14 CFR 61.55 says:
(d) A person may receive a second-in-command pilot type rating for an aircraft after satisfactorily completing the second-in-command familiarization training requirements under paragraph (b) of this section in that type of aircraft provided the training was completed within the 12 calendar months before the month of application for the SIC pilot type rating. The person must comply with the following application and pilot certification procedures:
(6) The applicant must appear in person at a FAA Flight Standards District Office or to an Examiner with his or her logbook/training records and with the completed and signed FAA Form 8710-1.
(7) There is no practical test required for the issuance of the “SIC Privileges Only” pilot type rating.
What exactly is an SIC type rating used for and how can someone get a "type rating" without any kind of practical test?
It's an ICAO requirement, basically it's just official documentation showing that you've been trained and are competent to act as SIC in a given airplane.
ICAO is an organization that standardizes regulations and procedures among the participating countries (close to 200 if I recall). If you fly as SIC internationally you'll probably need an SIC type rating.
The rating is almost the same as a PIC type rating, except the rejected takeoff and taxi requirements (and maybe some others) don't have to be met. It's basically a formality for any airline first officer as they will have met all the requirements just by going through the airline's training.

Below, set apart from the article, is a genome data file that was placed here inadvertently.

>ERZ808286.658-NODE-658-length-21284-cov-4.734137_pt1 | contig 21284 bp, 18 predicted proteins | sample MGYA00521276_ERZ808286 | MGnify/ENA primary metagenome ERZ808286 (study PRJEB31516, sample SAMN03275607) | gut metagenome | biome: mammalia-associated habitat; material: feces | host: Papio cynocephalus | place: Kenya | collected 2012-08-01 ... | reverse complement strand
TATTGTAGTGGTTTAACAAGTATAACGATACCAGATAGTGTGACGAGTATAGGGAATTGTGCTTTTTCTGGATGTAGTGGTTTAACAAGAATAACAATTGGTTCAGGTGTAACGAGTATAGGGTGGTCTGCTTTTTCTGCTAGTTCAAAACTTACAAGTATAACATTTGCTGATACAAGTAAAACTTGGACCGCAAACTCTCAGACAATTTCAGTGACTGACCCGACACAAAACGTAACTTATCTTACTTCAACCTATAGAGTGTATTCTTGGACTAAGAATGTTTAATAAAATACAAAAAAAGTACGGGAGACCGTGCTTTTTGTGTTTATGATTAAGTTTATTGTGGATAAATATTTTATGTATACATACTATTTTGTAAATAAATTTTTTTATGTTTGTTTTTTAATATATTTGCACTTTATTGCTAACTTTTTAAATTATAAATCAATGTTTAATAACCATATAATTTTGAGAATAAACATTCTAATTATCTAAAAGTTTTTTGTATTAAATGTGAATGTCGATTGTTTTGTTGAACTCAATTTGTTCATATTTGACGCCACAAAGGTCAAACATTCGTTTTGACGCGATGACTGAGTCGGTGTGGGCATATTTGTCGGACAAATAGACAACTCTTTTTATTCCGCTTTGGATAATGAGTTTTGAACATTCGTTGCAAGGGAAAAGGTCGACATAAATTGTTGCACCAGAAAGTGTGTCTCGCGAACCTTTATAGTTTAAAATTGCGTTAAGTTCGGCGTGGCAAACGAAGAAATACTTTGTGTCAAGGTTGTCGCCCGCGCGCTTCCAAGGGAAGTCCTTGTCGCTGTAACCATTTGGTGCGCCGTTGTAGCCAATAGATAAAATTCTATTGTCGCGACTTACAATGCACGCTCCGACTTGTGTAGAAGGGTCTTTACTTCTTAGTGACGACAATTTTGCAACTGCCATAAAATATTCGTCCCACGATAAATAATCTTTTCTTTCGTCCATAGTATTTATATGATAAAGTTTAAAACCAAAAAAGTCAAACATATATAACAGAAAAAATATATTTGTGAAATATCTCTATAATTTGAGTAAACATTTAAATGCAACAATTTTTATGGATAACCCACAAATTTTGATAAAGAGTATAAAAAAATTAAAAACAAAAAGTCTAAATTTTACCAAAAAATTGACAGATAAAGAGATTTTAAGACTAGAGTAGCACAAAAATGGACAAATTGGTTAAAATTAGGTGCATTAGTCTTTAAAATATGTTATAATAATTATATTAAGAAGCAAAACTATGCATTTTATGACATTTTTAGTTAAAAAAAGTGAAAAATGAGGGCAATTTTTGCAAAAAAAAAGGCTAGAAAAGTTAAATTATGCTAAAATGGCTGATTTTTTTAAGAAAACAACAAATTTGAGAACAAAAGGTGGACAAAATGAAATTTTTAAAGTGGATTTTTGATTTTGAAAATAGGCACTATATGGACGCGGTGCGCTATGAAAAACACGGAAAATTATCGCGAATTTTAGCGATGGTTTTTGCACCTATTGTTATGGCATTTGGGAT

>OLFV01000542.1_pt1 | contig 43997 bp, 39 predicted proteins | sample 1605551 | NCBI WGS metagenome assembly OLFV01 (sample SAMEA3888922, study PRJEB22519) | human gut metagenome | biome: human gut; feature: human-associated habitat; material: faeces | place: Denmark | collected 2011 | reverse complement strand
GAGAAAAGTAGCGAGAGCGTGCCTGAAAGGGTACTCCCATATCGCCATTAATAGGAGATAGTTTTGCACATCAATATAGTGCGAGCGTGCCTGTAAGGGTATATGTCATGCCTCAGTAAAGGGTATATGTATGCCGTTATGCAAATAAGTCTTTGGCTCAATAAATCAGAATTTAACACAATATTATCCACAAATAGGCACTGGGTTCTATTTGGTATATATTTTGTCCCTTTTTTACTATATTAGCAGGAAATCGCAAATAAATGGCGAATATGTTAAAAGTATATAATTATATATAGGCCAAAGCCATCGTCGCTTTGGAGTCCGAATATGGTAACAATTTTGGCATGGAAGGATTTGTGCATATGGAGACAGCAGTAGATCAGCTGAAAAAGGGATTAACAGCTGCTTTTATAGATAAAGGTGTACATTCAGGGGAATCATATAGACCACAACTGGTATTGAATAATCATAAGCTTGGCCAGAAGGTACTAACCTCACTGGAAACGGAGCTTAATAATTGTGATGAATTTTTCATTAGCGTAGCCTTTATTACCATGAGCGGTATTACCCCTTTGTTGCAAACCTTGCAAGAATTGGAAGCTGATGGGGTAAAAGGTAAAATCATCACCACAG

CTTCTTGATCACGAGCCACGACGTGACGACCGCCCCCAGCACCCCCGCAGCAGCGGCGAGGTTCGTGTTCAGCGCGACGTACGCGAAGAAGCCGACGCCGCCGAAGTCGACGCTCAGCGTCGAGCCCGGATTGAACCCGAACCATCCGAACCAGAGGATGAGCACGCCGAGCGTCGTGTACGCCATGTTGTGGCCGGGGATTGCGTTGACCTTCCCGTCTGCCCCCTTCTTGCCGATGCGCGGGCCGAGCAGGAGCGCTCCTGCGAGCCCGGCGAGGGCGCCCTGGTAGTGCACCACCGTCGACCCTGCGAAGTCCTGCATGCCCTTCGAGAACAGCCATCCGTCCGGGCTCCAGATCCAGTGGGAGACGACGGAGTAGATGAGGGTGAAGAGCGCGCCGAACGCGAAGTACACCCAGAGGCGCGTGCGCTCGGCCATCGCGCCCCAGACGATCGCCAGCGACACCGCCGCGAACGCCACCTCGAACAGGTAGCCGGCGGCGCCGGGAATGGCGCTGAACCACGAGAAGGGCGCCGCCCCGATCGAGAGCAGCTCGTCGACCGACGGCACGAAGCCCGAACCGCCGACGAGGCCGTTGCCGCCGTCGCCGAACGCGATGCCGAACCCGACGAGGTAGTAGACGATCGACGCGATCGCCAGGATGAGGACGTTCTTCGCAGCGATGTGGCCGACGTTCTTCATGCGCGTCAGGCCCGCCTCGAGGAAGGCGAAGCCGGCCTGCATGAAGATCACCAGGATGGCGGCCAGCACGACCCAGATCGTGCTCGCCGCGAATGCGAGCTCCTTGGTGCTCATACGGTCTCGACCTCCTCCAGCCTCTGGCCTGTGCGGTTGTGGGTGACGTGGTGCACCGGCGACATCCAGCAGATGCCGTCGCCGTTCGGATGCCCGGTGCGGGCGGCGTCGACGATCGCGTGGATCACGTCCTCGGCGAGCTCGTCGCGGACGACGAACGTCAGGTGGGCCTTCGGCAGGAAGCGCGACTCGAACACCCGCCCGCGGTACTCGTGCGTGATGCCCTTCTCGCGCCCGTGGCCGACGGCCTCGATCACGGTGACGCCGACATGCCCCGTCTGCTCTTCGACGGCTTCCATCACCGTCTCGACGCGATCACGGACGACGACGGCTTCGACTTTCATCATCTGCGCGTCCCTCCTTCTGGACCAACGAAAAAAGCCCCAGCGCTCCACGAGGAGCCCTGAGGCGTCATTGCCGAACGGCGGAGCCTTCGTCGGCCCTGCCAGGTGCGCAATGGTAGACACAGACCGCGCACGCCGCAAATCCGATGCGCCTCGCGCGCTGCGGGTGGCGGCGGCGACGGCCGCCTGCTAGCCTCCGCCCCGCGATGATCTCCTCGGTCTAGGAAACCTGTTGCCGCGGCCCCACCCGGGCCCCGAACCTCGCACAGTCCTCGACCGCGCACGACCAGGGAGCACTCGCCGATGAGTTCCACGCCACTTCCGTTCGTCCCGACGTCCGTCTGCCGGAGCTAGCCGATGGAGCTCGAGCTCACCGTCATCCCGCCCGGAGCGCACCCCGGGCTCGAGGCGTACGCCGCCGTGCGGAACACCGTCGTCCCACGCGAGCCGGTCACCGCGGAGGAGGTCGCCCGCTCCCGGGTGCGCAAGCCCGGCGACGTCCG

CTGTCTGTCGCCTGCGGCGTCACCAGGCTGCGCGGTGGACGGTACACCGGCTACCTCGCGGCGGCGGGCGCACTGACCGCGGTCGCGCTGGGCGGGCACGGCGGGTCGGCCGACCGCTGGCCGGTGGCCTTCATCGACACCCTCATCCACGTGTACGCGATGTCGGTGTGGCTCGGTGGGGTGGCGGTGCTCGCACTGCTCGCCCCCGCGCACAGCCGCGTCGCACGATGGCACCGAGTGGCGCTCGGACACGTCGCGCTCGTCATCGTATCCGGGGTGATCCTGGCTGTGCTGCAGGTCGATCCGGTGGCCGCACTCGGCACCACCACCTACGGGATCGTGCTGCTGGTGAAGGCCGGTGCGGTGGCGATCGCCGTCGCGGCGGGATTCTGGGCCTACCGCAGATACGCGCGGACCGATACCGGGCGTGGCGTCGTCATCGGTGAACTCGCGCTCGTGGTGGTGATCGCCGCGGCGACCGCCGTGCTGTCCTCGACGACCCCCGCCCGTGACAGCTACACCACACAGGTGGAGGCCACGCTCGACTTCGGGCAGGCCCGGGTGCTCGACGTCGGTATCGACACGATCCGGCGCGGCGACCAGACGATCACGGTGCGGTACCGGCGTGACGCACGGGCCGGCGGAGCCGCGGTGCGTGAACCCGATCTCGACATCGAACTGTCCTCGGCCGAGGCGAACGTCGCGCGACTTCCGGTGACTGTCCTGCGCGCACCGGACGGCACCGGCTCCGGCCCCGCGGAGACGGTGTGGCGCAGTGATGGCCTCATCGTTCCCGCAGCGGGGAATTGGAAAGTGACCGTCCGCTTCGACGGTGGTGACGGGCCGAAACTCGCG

Its a box to check to make ICAO happy if you want your operation to fly outside of the US. For a 121 initial training program it literally is a checkbox -- you pass training and have an 8710 ready and an APD gives you the rating.
Its a formalization of knowing the airplane well enough to operate it in normal and abnormal conditions without the rigor of the PIC type (e.g. as an FO you do the oral exam with your sim partner and as Lnafziger points out, you don't cover the PTS for the SIC type like you do for a PIC type).
14 CFR 61.55 says: ... (d) A person may receive a second-in-command pilot type rating for an aircraft after satisfactorily completing the second-in-command familiarization training requirements under paragraph (b) of this section in that type of aircraft provided the training was completed within the 12 calendar months before the month of application for the SIC pilot type...” pilot type rating. What exactly is an SIC type rating used for and how can someone get a "type rating" without any kind of practical test?
I'm a student pursuing a US Private Pilot License, and recently scheduled my checkride. I've been training in a 1981 Piper Warrior (PA-28-161), but if its annual goes sour I may have to take my..., they're pretty similar anyway—they're even both the same ATC type (P28A)—but they aren't the same model. Here's the catch: Form 8710, the "Airman Certificate and/or Rating Application", asks... plane was fine, and I can't find any Part 61 regulations that are specific to experience in one make/model aside from adding an experimental aircraft as part §61.63(h)(1), which is what I assume
it in the calendar month in which it was required. ... So let's say that I completed initial training in March. This says that if I complete recurrent training in February or April that they consider the training to have been completed in March. So what happens if a year passes and recurrent training is due. I don't make it in February or March, but the company schedules me for recurrent..., as a crewmember in operations under this part unless that crewmember has completed the appropriate initial or recurrent training phase of the training program appropriate to the type of operation